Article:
- State electricity regulatory commissions will grant supply licenses. Consumers will have a choice of buying electricity from any of the supply licensees in the given area.
- The bill requires the presence of a government company as a supply licensee in an area of supply. This will provide a counter against the competing private firms.
While UDAY has been remarkably successful in helping the discoms get out their immediate financial mess, the structural issues that led to the accumulation of debt still remain unresolved. Currently, nearly 95 percent of the electricity distribution business in India is controlled by state discoms. This absolute control of electricity distribution has resulted in state governments indirectly controlling their respective electricity markets. The multitude of price slabs and cross-subsidies introduced by states to achieve political gains has not only distorted the electricity markets but has also negatively affected the industrial sector.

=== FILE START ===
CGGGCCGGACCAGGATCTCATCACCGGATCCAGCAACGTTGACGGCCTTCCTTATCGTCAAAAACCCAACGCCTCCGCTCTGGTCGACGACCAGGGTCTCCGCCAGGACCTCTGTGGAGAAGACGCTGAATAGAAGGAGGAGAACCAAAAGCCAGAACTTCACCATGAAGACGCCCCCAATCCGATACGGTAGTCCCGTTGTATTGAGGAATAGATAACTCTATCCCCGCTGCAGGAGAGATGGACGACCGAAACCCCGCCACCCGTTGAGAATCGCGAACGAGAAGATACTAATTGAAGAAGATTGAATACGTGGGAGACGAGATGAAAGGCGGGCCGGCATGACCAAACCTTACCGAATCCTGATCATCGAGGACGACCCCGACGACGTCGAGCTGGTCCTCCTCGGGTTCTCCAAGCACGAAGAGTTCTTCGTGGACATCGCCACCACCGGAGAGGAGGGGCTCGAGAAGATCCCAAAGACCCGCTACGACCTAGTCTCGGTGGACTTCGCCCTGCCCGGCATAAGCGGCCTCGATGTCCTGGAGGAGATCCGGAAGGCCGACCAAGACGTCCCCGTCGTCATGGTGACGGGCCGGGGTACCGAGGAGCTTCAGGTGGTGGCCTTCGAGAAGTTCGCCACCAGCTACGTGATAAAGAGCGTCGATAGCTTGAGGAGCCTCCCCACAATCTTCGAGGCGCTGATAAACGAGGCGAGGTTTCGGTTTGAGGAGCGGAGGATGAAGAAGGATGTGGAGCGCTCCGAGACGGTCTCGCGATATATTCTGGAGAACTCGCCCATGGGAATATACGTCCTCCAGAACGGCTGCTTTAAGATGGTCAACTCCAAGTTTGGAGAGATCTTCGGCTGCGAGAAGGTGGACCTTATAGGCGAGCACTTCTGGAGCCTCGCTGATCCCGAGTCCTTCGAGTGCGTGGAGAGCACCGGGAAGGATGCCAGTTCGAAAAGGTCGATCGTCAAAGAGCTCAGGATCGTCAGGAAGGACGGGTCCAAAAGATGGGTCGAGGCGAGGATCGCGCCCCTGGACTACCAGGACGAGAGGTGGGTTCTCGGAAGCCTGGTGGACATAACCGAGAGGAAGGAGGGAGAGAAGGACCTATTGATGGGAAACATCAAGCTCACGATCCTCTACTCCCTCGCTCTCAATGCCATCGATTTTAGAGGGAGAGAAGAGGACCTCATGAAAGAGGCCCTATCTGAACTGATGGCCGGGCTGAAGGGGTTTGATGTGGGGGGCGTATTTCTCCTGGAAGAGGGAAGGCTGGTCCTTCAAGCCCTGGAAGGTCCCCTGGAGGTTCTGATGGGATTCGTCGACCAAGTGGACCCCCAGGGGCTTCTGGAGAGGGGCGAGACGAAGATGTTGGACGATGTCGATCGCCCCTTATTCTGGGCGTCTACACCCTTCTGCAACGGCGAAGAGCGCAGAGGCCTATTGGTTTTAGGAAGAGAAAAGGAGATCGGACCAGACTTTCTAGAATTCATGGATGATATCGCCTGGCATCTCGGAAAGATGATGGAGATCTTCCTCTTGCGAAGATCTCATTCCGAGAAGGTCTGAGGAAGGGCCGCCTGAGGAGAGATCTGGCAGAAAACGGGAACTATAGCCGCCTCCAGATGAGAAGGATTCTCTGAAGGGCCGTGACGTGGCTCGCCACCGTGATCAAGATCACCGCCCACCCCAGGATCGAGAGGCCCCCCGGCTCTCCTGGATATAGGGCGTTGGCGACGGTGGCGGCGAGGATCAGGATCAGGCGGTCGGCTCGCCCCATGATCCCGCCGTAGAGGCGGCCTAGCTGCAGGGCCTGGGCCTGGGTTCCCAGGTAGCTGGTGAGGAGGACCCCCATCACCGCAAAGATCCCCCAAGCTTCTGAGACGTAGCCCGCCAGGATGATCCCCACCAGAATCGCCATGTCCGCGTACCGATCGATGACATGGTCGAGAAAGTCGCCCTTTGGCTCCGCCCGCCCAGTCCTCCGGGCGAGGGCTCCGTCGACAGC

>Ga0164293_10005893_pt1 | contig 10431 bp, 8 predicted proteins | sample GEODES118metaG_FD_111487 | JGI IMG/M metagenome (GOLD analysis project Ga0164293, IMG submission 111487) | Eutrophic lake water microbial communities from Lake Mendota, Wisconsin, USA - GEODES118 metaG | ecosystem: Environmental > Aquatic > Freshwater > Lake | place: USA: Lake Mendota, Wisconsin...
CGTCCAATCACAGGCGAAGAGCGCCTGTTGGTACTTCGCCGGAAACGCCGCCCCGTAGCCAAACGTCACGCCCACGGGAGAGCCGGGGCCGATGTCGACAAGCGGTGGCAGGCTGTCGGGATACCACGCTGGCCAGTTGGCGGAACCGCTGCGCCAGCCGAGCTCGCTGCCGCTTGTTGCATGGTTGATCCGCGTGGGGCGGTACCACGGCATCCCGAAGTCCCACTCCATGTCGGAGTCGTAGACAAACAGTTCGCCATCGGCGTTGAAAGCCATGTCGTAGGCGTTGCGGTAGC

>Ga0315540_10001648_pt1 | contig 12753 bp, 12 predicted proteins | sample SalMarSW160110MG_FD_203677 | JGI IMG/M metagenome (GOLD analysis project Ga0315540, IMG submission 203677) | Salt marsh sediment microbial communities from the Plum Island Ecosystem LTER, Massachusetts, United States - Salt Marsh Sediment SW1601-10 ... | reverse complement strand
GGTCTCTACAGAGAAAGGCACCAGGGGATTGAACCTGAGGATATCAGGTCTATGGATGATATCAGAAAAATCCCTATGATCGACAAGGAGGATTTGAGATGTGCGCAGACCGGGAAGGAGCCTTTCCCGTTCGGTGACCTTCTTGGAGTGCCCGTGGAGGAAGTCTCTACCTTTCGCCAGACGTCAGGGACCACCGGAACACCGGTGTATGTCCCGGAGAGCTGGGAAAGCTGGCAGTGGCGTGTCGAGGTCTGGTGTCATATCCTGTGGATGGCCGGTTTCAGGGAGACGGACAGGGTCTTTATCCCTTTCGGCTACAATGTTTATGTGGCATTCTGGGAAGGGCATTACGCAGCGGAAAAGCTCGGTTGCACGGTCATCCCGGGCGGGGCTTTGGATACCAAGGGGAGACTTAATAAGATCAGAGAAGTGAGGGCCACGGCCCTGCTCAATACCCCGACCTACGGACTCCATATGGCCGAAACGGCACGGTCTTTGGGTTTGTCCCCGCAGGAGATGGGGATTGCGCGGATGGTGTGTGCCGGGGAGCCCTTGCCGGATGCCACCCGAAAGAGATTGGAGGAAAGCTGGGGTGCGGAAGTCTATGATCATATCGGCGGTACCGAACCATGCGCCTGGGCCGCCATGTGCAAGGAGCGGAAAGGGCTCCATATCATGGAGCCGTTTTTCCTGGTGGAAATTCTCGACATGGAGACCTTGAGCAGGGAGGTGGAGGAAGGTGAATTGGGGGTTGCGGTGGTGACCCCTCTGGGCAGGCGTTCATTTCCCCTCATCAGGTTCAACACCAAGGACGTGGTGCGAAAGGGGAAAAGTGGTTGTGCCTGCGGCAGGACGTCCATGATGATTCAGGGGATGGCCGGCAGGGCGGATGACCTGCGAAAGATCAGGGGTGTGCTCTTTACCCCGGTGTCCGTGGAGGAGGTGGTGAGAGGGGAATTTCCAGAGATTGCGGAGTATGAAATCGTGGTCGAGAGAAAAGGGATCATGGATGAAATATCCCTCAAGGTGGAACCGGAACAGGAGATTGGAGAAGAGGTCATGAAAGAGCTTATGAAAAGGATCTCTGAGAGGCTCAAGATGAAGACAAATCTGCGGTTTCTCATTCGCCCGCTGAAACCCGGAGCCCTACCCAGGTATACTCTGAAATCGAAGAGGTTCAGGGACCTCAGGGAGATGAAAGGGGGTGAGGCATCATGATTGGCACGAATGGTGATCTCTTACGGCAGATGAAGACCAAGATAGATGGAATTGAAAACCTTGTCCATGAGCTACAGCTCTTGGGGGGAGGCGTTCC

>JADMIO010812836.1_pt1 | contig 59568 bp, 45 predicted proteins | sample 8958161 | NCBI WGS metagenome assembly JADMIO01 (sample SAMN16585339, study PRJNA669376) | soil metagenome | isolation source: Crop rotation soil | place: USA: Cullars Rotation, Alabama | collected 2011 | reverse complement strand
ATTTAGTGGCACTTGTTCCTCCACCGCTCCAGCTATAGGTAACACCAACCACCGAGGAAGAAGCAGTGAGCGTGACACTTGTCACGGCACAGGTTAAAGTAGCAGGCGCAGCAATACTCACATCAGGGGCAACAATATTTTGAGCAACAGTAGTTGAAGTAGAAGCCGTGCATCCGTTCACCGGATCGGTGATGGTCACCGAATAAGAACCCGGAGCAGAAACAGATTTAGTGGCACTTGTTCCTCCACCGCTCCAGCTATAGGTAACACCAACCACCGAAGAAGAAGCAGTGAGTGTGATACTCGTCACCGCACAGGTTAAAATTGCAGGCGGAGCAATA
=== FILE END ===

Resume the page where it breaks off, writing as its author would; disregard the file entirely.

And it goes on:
When the electricity supplied to agriculture and residences is highly subsidised, the industrial sector is not only expected to bear the burden of the subsidy but also take erratic power supply in its stride. Industry has little choice because it has nowhere else to turn to. The result of this system has had a detrimental impact on industrial production and competitiveness. The only way to deal with this issue is by introducing competition into the distribution sector, which is the objective of the Electricity Amendment Bill 2014.
The bill was introduced in Lok Sabha on December 2014 and was sent to the standing committee for its comments. It completed its study and submitted its report in May 2015. Though the standing committee has suggested that certain aspects of the bill be further clarified, the core features still remain intact.